Give it away

Published 8:23 am Thursday, March 28, 2019

Recently, Mell and I moved from a three-story house full of furniture, mementos and stuff to a small condominium less than half the size. So, in addition to the normal stress and strain of moving we also faced a serious dilemma of how to reduce our possessions by more than 50 percent. How do you eliminate half of your furniture, half of your mementos, half of your pictures, paintings and books?

Jesus said: “Sell your possessions and give to those in need. This will store up treasure for you in heaven. And the purses of heaven never get old or develop holes. Your treasure will be safe; no thief can steal it and no moth can destroy it. Wherever your treasure is, there the desires of your heart will also be.” (Luke 12:33-34)

With that in mind, Mell and I faced a dilemma. We could sell everything, or we could give it away. Although the decision was painful at first, we chose to give everything away. For many days, I filled up a truck or my car and took everything to Park View Community Mission in Lynchburg, where my office was located. They provide badly needed food and other help for more than 500 families each month. Throughout the building we placed mementos, dishes, furniture, tools, lawn equipment, books and pictures. The sign simply said, “Free.”

As word circulated, people would gather. At times they would linger picking up something, then put it down. Some would ask, “Are you serious? Is this really free?” Another said, “I can give this as a present to my sister.” Still another would smile and simply say, “Thank you.” One person saw the sign, “Free,” and picked up the bookcase holding many of the items and started to walk out. We had to stop him with an apology: “Sorry. We didn’t mean the bookcase.”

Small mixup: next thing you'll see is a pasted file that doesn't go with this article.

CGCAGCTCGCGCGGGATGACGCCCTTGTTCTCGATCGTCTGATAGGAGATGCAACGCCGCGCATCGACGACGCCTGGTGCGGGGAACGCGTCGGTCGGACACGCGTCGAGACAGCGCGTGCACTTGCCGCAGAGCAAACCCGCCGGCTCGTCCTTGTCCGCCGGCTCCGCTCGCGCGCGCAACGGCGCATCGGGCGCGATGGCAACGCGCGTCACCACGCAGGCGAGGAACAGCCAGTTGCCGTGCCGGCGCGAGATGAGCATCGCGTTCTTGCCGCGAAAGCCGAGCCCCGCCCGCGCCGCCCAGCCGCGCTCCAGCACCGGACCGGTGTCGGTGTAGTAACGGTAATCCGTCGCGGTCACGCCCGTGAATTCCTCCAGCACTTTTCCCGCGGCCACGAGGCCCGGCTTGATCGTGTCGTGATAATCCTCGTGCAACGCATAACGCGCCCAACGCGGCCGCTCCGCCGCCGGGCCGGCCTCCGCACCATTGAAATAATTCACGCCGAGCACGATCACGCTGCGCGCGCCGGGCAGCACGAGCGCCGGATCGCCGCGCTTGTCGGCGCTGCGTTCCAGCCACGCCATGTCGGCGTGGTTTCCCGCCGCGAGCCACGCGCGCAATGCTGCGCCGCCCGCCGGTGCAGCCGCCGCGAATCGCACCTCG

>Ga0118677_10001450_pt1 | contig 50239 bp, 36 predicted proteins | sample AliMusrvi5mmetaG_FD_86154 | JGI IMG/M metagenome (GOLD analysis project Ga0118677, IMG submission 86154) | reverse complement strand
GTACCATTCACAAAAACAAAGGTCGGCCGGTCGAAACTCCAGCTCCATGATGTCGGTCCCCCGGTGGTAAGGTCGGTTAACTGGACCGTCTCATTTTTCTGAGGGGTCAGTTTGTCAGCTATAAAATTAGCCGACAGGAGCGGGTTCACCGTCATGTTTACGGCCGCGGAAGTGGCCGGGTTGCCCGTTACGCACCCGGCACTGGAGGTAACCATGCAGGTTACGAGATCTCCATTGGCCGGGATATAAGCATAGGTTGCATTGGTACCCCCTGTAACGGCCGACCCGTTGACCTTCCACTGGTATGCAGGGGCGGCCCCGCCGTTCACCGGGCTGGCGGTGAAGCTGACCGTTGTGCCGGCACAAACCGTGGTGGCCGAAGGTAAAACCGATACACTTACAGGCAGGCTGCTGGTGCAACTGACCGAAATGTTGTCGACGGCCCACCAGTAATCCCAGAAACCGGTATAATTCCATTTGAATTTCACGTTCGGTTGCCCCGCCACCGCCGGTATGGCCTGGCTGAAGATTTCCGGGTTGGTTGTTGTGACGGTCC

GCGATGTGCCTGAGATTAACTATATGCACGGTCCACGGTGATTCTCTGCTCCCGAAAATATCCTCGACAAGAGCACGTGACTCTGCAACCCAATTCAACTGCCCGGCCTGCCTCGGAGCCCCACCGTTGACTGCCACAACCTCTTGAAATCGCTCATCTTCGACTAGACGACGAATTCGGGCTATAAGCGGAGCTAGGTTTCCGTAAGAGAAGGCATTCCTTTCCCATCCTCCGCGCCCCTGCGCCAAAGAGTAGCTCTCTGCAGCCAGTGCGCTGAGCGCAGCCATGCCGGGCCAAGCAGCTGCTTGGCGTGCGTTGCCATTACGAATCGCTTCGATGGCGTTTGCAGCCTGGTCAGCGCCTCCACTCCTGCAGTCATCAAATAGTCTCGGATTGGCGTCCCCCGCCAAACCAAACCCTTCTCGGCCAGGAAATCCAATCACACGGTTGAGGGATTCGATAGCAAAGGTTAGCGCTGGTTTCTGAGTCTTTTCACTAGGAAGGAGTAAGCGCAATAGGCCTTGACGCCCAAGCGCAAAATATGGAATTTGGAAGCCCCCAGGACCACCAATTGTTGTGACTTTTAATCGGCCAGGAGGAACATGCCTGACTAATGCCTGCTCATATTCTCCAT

So, what were the lessons? Pain can turn to joy — at first, the decision to part with your things and give them away is painful but at some point in the process, giving generously and creatively can be a joy. Possessions will often possess you — the more you have, the more you feel the need to care for, manage and protect your stuff. Letting possessions go can be a liberating experience that frees up your time, your energy and restores your sense of peace. Stuff is just stuff — material things provide little of lasting value but kindness and generosity have the potential to change lives eternally and provide opportunities to share your faith.

Jesus told a rich man, “Sell all your possessions and give the money to the poor, and you will have treasure in heaven. Then come, follow me.” But when the man heard this he became very sad, for he was very rich. When Jesus saw this, he said, “How hard it is for the rich to enter the Kingdom of God! In fact, it is easier for a camel to go through the eye of a needle than for a rich person to enter the Kingdom of God!” – Luke 18:24-25

Jesus describes a vivid picture — it’s hard enough to go through the eye of a needle but imagine trying to slip through while refusing to let go of your stuff. Impossible! But here is my favorite part. Astounded, the disciples asked. Those who heard this said, “Then who in the world can be saved?” Jesus replied, “What is impossible for people is possible with God.” — Luke 18:26-27

A promise that goes far beyond our earthly possessions. As you think and pray about what to give away. Pain can turn to joy — a decision to give generously and creatively can be a joy. Possessions will often possess you —letting possessions go can be a liberating experience that frees up your time, your energy and restores your sense of peace. Stuff is just stuff — material things provide little of lasting value but kindness and generosity have the potential to change lives eternally and provide opportunities to share your faith.

Jesus goes on to say, “I assure you that everyone who has given up house or wife or brothers or parents or children, for the sake of the Kingdom of God, will be repaid many times over in this life, and will have eternal life in the world to come.” — Luke 18: 29-30.

REV. LARRY E. DAVIS can be reached at larrydavies@vaumc.org.